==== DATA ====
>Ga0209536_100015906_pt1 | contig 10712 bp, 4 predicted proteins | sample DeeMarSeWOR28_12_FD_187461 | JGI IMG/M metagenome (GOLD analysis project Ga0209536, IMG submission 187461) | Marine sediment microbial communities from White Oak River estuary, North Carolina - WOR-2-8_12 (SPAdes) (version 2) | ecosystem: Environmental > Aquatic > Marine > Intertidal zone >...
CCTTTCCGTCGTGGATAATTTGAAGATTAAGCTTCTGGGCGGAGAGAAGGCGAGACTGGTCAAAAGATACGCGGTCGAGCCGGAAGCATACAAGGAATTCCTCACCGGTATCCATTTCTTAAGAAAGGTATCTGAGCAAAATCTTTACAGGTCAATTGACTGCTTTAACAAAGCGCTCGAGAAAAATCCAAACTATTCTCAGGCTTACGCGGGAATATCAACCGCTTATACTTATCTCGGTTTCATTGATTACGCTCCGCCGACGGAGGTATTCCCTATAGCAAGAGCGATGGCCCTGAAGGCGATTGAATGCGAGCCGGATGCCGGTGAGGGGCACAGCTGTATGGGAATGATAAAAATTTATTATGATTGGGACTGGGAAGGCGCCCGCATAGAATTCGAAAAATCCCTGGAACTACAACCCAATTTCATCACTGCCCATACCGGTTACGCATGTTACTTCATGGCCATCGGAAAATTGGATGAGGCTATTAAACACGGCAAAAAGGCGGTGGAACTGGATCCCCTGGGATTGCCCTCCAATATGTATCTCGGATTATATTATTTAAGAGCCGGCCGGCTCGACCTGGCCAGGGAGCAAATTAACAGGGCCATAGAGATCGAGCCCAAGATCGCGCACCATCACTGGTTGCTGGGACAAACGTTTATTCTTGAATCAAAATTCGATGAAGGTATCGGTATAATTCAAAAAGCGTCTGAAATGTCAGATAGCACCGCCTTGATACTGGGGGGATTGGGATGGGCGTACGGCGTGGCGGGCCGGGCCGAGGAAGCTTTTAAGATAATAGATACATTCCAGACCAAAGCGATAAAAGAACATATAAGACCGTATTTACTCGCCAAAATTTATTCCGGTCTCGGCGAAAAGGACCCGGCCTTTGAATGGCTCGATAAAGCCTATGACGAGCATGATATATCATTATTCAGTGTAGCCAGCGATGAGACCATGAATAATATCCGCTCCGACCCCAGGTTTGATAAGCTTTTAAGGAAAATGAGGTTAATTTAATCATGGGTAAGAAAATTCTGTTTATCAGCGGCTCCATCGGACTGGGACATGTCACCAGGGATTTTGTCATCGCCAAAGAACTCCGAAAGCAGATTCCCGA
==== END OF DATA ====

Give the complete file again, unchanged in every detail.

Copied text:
>Ga0209536_100015906_pt1 | contig 10712 bp, 4 predicted proteins | sample DeeMarSeWOR28_12_FD_187461 | JGI IMG/M metagenome (GOLD analysis project Ga0209536, IMG submission 187461) | Marine sediment microbial communities from White Oak River estuary, North Carolina - WOR-2-8_12 (SPAdes) (version 2) | ecosystem: Environmental > Aquatic > Marine > Intertidal zone >...
CCTTTCCGTCGTGGATAATTTGAAGATTAAGCTTCTGGGCGGAGAGAAGGCGAGACTGGTCAAAAGATACGCGGTCGAGCCGGAAGCATACAAGGAATTCCTCACCGGTATCCATTTCTTAAGAAAGGTATCTGAGCAAAATCTTTACAGGTCAATTGACTGCTTTAACAAAGCGCTCGAGAAAAATCCAAACTATTCTCAGGCTTACGCGGGAATATCAACCGCTTATACTTATCTCGGTTTCATTGATTACGCTCCGCCGACGGAGGTATTCCCTATAGCAAGAGCGATGGCCCTGAAGGCGATTGAATGCGAGCCGGATGCCGGTGAGGGGCACAGCTGTATGGGAATGATAAAAATTTATTATGATTGGGACTGGGAAGGCGCCCGCATAGAATTCGAAAAATCCCTGGAACTACAACCCAATTTCATCACTGCCCATACCGGTTACGCATGTTACTTCATGGCCATCGGAAAATTGGATGAGGCTATTAAACACGGCAAAAAGGCGGTGGAACTGGATCCCCTGGGATTGCCCTCCAATATGTATCTCGGATTATATTATTTAAGAGCCGGCCGGCTCGACCTGGCCAGGGAGCAAATTAACAGGGCCATAGAGATCGAGCCCAAGATCGCGCACCATCACTGGTTGCTGGGACAAACGTTTATTCTTGAATCAAAATTCGATGAAGGTATCGGTATAATTCAAAAAGCGTCTGAAATGTCAGATAGCACCGCCTTGATACTGGGGGGATTGGGATGGGCGTACGGCGTGGCGGGCCGGGCCGAGGAAGCTTTTAAGATAATAGATACATTCCAGACCAAAGCGATAAAAGAACATATAAGACCGTATTTACTCGCCAAAATTTATTCCGGTCTCGGCGAAAAGGACCCGGCCTTTGAATGGCTCGATAAAGCCTATGACGAGCATGATATATCATTATTCAGTGTAGCCAGCGATGAGACCATGAATAATATCCGCTCCGACCCCAGGTTTGATAAGCTTTTAAGGAAAATGAGGTTAATTTAATCATGGGTAAGAAAATTCTGTTTATCAGCGGCTCCATCGGACTGGGACATGTCACCAGGGATTTTGTCATCGCCAAAGAACTCCGAAAGCAGATTCCCGA